I WAS THINKING TODAY about a couple things I’ve posted as responses to other people, and how they actually might connect in such a way as my response to the one actually ends up explaining my somewhat intense reaction to the other.
The more recent of the two was in reaction to Bill Kenower rejecting the use of labels because he considers his own free will to be the only determinant of his life. It rankled me, more than I could justify or comprehend only from my general dislike of people thinking “will” is all there is to the world.
I know labels and diagnosis are supposed to be useful … We give that someone a label and now we can say they are doing this thing because of what of they have.
As I responded at the time, mine are extraordinarily useful. When your brain is wired in a way that conflicts with the ways in which the world around you is constructed (which, after all, was constructed for people with very different wiring), I find that being able to describe the whys and wherefores of that conflict certainly help me navigate, and, further, help other people adapt to me, so I’m not always the one, quite unfairly, doing all the work.
I’ll be honest: I wasn’t understanding what scares people about the label “autistic”. Recently, I re-read something else that I’d posted here and saw it in a new light. Perhaps an explanatory one. The key in Kenower’s post is that phrase, “what they have”.
In an earlier response to a post from The Thinkers’ Temple about use of identity-first language versus person-first language, I came down firmly on the side of the former.
I will venture to educate … people about the difference, and encourage them to use identity-first language unless an autistic person specifically asks them to do otherwise for them.
As I wrote in response, I’m still relatively new to all this, and I’m sure the matter is fraught with political peril, but I feel like “person with autism” is a phrase you’d only use if you think autism is a disease in need of a cure, akin to how we say “they have cancer” as opposed to saying “they’re a cancerous person”. I’m not going to spend what is presumptively the second half of my life, happenstantially the post-diagnosis part, looking to be cured. I’m looking to understand, and hopefully finding ways for others to do so as well. I’d hope that no one would call me “cancerous” should I ever have cancer. But, please, go right ahead and call me autistic.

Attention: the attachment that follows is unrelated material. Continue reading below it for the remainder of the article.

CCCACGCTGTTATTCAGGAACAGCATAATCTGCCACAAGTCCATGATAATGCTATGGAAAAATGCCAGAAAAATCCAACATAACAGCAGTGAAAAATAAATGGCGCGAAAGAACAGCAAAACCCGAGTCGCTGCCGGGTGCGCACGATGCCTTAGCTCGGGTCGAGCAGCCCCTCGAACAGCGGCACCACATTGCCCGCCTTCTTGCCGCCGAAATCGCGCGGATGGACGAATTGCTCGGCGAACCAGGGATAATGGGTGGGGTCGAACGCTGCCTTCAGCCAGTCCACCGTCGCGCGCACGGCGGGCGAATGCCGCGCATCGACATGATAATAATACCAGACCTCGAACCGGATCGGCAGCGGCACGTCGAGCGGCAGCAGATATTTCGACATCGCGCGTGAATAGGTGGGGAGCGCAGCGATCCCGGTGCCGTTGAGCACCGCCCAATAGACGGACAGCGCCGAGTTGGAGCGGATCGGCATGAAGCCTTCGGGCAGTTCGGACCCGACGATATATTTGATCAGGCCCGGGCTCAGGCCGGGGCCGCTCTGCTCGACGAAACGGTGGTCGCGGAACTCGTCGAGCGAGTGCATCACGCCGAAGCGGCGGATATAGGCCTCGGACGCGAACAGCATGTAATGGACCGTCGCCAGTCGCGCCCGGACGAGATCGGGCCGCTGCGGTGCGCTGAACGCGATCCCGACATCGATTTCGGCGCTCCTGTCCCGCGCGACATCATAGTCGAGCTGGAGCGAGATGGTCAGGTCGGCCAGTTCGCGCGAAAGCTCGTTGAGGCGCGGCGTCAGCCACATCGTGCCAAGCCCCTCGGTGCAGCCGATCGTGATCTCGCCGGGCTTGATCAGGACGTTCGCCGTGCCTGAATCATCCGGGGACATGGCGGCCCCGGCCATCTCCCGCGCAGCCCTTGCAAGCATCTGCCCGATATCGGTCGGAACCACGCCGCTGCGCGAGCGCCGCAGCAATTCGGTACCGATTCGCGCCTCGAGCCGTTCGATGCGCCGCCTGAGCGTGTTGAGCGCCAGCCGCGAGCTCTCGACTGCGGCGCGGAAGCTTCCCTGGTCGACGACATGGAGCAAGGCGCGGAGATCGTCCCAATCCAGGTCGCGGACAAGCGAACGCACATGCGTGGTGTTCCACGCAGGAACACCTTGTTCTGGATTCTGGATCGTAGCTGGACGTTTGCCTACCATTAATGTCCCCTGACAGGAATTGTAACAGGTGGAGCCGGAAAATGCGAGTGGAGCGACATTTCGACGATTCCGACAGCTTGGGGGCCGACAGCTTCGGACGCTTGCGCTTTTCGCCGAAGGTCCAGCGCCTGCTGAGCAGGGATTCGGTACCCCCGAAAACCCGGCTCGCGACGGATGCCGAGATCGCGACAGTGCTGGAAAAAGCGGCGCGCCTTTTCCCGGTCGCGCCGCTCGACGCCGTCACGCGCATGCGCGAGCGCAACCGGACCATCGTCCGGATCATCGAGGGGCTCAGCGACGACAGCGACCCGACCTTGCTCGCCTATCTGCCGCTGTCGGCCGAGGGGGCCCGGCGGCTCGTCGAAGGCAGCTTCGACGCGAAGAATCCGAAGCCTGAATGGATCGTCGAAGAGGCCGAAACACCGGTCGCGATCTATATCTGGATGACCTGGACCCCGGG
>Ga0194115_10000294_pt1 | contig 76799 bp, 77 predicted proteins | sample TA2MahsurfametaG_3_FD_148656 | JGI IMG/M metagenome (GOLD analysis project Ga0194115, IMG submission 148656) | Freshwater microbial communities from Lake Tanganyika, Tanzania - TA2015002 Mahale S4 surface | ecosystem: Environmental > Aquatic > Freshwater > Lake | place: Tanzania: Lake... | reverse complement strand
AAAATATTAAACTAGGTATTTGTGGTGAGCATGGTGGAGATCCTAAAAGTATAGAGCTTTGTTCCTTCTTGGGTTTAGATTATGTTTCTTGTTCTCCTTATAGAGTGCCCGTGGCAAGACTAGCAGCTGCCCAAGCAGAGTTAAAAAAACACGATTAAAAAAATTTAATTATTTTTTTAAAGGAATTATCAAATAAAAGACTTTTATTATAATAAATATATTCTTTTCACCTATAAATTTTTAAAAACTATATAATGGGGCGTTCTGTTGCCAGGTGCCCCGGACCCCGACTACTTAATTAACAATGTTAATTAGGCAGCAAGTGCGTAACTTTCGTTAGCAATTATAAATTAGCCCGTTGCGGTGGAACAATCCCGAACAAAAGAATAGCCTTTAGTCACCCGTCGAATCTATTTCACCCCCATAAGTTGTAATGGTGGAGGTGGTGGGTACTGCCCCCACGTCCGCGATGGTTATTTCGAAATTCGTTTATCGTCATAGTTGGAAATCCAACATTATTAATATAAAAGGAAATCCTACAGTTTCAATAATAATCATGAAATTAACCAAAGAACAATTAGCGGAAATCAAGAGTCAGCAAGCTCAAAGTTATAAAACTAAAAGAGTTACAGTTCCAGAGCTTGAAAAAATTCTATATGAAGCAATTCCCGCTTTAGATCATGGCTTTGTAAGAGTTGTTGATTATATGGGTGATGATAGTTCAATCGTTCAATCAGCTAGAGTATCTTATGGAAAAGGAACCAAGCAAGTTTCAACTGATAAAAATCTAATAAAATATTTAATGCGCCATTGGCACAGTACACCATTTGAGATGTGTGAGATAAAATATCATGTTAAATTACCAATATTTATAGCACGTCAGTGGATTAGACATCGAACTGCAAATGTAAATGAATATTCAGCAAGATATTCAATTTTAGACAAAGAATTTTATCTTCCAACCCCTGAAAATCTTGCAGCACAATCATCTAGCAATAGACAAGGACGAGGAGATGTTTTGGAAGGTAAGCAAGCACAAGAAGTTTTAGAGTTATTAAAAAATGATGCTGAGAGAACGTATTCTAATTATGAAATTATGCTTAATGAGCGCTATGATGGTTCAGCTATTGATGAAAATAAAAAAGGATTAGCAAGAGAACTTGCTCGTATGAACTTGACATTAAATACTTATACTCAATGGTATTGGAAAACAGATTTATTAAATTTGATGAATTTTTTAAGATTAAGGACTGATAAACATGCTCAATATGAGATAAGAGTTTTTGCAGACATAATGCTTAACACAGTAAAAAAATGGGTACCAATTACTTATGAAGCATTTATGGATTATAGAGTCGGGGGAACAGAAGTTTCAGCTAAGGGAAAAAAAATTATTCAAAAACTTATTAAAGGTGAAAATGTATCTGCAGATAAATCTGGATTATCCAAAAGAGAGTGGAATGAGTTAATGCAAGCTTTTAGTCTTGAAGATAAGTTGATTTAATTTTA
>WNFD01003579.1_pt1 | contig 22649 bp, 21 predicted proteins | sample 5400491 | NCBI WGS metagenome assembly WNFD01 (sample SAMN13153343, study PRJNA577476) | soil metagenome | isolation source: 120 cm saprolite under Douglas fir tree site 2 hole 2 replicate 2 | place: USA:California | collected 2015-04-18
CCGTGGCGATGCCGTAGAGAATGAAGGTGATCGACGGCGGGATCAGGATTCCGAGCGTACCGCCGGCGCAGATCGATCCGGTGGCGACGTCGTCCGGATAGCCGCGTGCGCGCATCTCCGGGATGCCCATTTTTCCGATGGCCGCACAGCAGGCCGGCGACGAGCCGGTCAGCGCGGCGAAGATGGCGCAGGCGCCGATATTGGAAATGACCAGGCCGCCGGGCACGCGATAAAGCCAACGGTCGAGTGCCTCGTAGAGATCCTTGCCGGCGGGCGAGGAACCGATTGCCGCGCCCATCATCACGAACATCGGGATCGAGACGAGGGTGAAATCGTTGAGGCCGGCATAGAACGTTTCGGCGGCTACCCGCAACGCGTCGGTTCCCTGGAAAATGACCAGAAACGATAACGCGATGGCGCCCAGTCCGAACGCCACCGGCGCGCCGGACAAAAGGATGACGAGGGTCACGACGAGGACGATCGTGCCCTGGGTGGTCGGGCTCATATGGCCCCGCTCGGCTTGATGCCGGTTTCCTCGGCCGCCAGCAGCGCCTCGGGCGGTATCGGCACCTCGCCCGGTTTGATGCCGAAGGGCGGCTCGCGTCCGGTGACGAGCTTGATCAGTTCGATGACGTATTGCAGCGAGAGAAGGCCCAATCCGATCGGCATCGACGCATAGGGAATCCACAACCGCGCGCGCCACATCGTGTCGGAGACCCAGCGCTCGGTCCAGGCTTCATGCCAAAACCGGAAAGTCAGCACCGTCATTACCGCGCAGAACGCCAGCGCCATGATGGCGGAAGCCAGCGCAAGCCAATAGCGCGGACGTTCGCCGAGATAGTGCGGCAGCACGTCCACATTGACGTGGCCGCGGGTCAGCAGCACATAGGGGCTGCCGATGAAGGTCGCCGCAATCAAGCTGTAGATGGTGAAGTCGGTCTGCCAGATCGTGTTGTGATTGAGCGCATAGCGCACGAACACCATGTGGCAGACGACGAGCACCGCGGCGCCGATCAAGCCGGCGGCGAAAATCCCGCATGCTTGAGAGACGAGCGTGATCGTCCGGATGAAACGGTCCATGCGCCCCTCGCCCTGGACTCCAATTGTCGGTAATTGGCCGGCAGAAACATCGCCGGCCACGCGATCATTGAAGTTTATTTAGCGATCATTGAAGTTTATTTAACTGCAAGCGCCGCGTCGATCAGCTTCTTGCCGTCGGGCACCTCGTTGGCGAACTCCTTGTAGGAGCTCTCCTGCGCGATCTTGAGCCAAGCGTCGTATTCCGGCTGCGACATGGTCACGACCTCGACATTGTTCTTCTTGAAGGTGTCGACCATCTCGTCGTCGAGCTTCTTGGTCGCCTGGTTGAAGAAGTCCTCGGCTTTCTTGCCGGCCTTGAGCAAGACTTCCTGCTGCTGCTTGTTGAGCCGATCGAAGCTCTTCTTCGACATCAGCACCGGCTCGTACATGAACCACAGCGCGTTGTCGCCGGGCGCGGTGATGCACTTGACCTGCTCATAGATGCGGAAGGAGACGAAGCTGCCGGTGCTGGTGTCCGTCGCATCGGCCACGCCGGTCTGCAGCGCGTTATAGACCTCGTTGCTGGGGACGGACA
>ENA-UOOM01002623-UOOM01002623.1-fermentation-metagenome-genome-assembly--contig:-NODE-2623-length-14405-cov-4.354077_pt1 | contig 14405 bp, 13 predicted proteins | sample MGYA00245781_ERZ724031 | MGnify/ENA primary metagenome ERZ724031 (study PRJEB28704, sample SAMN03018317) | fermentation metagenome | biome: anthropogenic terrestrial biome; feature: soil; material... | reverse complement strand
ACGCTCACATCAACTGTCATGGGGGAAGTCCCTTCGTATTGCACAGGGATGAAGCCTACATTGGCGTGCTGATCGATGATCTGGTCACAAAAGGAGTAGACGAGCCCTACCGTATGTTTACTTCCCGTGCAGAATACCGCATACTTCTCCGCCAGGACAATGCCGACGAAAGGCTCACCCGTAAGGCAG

It’s here, then, that I think I understand where Kenower is coming from when he refuses to say his son is autistic, preferring instead to say he was diagnosed on the spectrum. If you view autism as a disease rather than “simply” as a different way to order and organize a brain (and as a “disorder” only in that it doesn’t conform to the socially-accepted norm of order), of course the label is disturbing.
In effect, Kenower is saying that calling someone autistic is akin to call them cancerous, which of course no empathetic person would ever do.
If I had cancer, I’d hope that people felt sympathy. As an autistic person, I hope that people feel empathy. I don’t have autism, because autism isn’t a disease. I am autistic. I’m not afraid of what the label says about me either to myself or to the world, because unlike cancer it isn’t something to fear.
Fear of the “autistic” label, I think, comes from thinking that autism is something to be sorry for, rather than something to understand. My advice for anyone with an autistic person in their life: stop thinking of autism like you think of disease, and maybe you can stop being afraid of who they are.